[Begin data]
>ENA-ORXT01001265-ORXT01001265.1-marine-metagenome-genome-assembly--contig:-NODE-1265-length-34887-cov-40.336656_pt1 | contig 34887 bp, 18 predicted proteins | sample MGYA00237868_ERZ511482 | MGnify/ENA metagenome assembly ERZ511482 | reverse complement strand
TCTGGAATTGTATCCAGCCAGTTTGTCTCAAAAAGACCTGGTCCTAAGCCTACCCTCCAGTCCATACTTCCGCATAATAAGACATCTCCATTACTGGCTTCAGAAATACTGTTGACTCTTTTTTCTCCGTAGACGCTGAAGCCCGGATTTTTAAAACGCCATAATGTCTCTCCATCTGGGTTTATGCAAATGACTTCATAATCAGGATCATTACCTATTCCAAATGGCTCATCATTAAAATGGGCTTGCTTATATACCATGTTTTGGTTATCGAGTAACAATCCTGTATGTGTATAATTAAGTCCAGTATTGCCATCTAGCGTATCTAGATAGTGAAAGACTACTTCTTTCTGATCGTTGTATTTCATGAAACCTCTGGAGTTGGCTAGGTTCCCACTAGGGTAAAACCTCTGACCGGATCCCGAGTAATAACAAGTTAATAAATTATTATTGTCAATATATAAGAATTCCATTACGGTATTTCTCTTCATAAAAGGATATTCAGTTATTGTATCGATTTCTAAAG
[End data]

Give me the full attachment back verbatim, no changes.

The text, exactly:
>ENA-ORXT01001265-ORXT01001265.1-marine-metagenome-genome-assembly--contig:-NODE-1265-length-34887-cov-40.336656_pt1 | contig 34887 bp, 18 predicted proteins | sample MGYA00237868_ERZ511482 | MGnify/ENA metagenome assembly ERZ511482 | reverse complement strand
TCTGGAATTGTATCCAGCCAGTTTGTCTCAAAAAGACCTGGTCCTAAGCCTACCCTCCAGTCCATACTTCCGCATAATAAGACATCTCCATTACTGGCTTCAGAAATACTGTTGACTCTTTTTTCTCCGTAGACGCTGAAGCCCGGATTTTTAAAACGCCATAATGTCTCTCCATCTGGGTTTATGCAAATGACTTCATAATCAGGATCATTACCTATTCCAAATGGCTCATCATTAAAATGGGCTTGCTTATATACCATGTTTTGGTTATCGAGTAACAATCCTGTATGTGTATAATTAAGTCCAGTATTGCCATCTAGCGTATCTAGATAGTGAAAGACTACTTCTTTCTGATCGTTGTATTTCATGAAACCTCTGGAGTTGGCTAGGTTCCCACTAGGGTAAAACCTCTGACCGGATCCCGAGTAATAACAAGTTAATAAATTATTATTGTCAATATATAAGAATTCCATTACGGTATTTCTCTTCATAAAAGGATATTCAGTTATTGTATCGATTTCTAAAG